Widow Dashwood and her three unmarried daughters, Elinor, Marianne and Margaret, inherit only a tiny allowance. So they move out of their grand Sussex home to a more modest cottage in ... See full summary »
In the 1920s, decades after the troubled and unhappy marriage between Soames Forsyte and the beautiful pianist Irene Heron came to an end, Soames and Irene have both remarried and moved on.... See full summary »
At the center of the story is Augustus Melmotte, a European-born city financier, whose origins are as mysterious as his business dealings. Trollope describes him as 'something in the city',... See full summary »
This mini series covers 60 years in the lives of the Cleary family, brought from New Zealand to Australia to run their aunt Mary Carson's ranch. The story centers on their daughter, Meggie,... See full summary »
Widow Dashwood and her three unmarried daughters, Elinor, Marianne and Margaret, inherit only a tiny allowance. So they move out of their grand Sussex home to a more modest cottage in Devonshire. There, the prevailing ambition is to find suitable husbands for the girls. With help from wealthy neighbor Sir John Middleton, suitors for Elinor and Marianne are soon found, but not landed. They include dashing Willoughby, future vicar Edward Ferrars and retired colonial gentleman Colonel Brandon. Written by
The black Spencer with flowers embroidered on the collar and sleeves worn by an extra in the London street when the Dashwoods arrive in London is the same costume worn by Jackie Smith-Wood (Mary Crawford) to walk with Fanny in Mansfield Park (1983), by an extra at the wedding in Pride and Prejudice (1995), and by Natasha Little (Augusta Leigh) to visit Byron at his London apartment in Byron (2003). See more »
The scene: Elinor finds Edward chopping wood in the rain. We see Elinor approaching with her arms holding the shawl over her head and shoulders. When the shot shifts and we see Elinor from her back, the shawl is covering only her head, with arms over the shawl. See more »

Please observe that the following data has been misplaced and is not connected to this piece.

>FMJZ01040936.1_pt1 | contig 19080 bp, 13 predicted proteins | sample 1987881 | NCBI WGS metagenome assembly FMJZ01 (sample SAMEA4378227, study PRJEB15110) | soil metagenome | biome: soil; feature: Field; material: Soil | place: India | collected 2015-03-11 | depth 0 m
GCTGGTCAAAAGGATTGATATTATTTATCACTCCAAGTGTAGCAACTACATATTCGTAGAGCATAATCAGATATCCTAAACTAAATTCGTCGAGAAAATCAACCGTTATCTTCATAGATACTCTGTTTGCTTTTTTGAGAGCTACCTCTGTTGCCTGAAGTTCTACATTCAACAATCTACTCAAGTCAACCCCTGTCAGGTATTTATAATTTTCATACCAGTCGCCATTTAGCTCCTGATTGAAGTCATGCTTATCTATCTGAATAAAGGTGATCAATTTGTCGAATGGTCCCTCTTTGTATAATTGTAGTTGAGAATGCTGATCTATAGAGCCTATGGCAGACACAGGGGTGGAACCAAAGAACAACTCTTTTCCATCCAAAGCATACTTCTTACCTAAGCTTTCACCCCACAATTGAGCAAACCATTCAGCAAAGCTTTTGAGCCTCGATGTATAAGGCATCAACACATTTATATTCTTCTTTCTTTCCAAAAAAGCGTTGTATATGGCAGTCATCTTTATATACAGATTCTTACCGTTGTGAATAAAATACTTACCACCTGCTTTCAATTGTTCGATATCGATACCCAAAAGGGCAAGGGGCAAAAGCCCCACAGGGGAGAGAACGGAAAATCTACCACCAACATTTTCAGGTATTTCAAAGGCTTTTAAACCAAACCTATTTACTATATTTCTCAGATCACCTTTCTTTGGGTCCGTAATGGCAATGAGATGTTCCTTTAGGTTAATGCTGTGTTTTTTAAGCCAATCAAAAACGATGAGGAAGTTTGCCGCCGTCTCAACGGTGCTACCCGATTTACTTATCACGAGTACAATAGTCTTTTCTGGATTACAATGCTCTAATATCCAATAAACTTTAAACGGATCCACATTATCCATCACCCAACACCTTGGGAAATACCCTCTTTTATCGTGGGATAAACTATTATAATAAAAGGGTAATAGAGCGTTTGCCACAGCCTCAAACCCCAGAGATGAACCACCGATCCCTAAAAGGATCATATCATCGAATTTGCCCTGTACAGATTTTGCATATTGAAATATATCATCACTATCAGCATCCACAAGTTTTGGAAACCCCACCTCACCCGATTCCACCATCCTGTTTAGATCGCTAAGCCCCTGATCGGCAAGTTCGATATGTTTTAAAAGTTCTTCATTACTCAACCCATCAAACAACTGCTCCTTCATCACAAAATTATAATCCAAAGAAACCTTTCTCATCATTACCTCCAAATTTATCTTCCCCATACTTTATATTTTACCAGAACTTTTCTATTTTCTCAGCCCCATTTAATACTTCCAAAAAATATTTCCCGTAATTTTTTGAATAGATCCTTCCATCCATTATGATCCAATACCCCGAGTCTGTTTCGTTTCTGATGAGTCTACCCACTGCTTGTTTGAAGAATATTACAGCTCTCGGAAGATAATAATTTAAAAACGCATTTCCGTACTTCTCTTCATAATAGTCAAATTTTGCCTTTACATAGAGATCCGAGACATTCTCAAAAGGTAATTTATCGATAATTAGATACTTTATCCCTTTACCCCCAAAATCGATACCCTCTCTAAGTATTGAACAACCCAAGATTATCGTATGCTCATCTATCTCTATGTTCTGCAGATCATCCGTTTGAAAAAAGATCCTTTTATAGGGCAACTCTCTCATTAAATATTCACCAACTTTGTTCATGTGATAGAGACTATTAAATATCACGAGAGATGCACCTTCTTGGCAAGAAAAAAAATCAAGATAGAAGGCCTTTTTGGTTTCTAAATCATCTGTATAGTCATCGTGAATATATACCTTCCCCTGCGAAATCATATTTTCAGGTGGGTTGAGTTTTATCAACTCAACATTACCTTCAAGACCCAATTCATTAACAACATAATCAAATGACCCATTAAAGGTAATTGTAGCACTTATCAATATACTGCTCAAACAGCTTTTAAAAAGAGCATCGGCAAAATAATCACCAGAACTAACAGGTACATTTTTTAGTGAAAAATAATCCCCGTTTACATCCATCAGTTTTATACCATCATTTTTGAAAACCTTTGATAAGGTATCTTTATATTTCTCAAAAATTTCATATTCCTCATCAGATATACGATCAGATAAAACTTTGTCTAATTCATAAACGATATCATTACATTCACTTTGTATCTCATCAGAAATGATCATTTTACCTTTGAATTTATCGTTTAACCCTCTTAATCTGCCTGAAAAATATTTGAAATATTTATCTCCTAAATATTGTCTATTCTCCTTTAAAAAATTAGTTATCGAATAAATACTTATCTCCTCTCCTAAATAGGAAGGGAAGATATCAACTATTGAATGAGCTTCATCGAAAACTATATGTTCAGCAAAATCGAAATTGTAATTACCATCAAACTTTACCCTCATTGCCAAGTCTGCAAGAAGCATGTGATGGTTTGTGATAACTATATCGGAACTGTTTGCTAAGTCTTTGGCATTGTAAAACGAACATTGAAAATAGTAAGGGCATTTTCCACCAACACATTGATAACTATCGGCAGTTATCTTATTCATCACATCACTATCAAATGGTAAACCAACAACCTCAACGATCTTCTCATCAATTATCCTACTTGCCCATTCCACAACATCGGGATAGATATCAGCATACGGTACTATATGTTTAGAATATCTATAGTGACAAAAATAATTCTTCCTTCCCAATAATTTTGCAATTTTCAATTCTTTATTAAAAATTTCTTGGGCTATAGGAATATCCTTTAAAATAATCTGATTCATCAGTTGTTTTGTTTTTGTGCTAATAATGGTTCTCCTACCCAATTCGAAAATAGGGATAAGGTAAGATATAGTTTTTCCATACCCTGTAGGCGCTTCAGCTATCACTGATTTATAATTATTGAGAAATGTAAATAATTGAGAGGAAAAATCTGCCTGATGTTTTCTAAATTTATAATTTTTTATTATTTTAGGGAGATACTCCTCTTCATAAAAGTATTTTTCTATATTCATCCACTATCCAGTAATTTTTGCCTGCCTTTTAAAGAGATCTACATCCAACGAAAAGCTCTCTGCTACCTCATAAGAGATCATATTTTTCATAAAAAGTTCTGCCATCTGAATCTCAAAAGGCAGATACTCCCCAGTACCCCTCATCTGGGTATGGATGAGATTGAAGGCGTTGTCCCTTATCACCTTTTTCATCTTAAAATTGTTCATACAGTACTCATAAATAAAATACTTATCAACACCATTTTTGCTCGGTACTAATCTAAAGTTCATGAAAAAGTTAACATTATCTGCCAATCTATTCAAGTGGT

Truth is, my wife is (was) the family's one Jane Austen addict so I had zero inkling up-front of the two truly extraordinary story arcs. To say that this production is one wild, nail-biting roller-coaster ride is putting it pretty mildly.
To follow Hattie Morahan's warm, kind, brave and hypnotically beautiful Elinor through to her dismal and heart-breaking dead-end in life, via a seeming never-ending series of emotional whacks... that's story-telling of the most profoundest kind.
And then into that truly stunning few moments where eyes are absolutely GLUED to Elinor's quivering back... that's movie-making beyond awesome.
I've dutifully watched the movie version too now. These REALLY go well together. The movie is intensely beautiful to look at and has great crowd scenes. Highly worth watching for the alternative take on the Marianne story; I liked it without necessarily preferring it. Each version has some dialog that greatly helps understand points in the other.
No review I've read yet has mentioned the great voice-over commentary on the DVD. Director, producer and four leads. Nice happy family that one is. Hattie Morahan is self-effacing almost to the point of invisibility, but she has a truly great laugh we hear often. Remarks by "Edward" and "Marianne" and "Willoughby" are warm, funny and at times really insightful, and leave one liking each of them a lot.
Plus we hear just how the director and producer arrived at many of their outcomes, adjusted things post-production, set up the scenes in the many houses and the studios, struggled for continuity, and came up with that proposal scene - told in that self-effacing and often funny British way, but they're true talents.
And Janeites, please get this: the team makes it increasingly clear that there are several hours of unused scenes still in the can. They are not offered here on this DVD. So, a 4-or-5-hour director's-cut version? Okay. You know what to do...
18 of 23 people found this review helpful.
Was this review helpful to you?